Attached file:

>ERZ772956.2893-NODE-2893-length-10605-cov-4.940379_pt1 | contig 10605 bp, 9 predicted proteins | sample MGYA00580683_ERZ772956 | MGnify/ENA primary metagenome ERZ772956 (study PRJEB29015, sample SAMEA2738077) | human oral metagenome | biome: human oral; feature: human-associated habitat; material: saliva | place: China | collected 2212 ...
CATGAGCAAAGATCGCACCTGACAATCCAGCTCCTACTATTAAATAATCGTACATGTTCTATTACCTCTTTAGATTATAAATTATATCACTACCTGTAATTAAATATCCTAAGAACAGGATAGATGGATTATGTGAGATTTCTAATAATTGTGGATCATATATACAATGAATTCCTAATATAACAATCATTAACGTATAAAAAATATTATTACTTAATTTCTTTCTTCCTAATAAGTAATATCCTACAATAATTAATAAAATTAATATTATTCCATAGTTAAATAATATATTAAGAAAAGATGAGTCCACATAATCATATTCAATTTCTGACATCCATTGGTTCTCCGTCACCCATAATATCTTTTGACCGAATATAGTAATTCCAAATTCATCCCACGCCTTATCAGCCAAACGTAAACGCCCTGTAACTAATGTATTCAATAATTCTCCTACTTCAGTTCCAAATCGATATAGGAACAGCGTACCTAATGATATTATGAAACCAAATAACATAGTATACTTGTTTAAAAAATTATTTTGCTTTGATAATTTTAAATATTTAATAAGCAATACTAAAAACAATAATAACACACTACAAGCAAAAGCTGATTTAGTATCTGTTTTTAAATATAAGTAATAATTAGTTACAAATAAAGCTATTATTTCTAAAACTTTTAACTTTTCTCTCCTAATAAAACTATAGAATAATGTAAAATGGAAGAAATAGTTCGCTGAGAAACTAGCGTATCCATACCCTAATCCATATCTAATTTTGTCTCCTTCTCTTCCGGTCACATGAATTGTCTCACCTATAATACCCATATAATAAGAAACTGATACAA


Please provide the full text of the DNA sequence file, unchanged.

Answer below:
>ERZ772956.2893-NODE-2893-length-10605-cov-4.940379_pt1 | contig 10605 bp, 9 predicted proteins | sample MGYA00580683_ERZ772956 | MGnify/ENA primary metagenome ERZ772956 (study PRJEB29015, sample SAMEA2738077) | human oral metagenome | biome: human oral; feature: human-associated habitat; material: saliva | place: China | collected 2212 ...
CATGAGCAAAGATCGCACCTGACAATCCAGCTCCTACTATTAAATAATCGTACATGTTCTATTACCTCTTTAGATTATAAATTATATCACTACCTGTAATTAAATATCCTAAGAACAGGATAGATGGATTATGTGAGATTTCTAATAATTGTGGATCATATATACAATGAATTCCTAATATAACAATCATTAACGTATAAAAAATATTATTACTTAATTTCTTTCTTCCTAATAAGTAATATCCTACAATAATTAATAAAATTAATATTATTCCATAGTTAAATAATATATTAAGAAAAGATGAGTCCACATAATCATATTCAATTTCTGACATCCATTGGTTCTCCGTCACCCATAATATCTTTTGACCGAATATAGTAATTCCAAATTCATCCCACGCCTTATCAGCCAAACGTAAACGCCCTGTAACTAATGTATTCAATAATTCTCCTACTTCAGTTCCAAATCGATATAGGAACAGCGTACCTAATGATATTATGAAACCAAATAACATAGTATACTTGTTTAAAAAATTATTTTGCTTTGATAATTTTAAATATTTAATAAGCAATACTAAAAACAATAATAACACACTACAAGCAAAAGCTGATTTAGTATCTGTTTTTAAATATAAGTAATAATTAGTTACAAATAAAGCTATTATTTCTAAAACTTTTAACTTTTCTCTCCTAATAAAACTATAGAATAATGTAAAATGGAAGAAATAGTTCGCTGAGAAACTAGCGTATCCATACCCTAATCCATATCTAATTTTGTCTCCTTCTCTTCCGGTCACATGAATTGTCTCACCTATAATACCCATATAATAAGAAACTGATACAA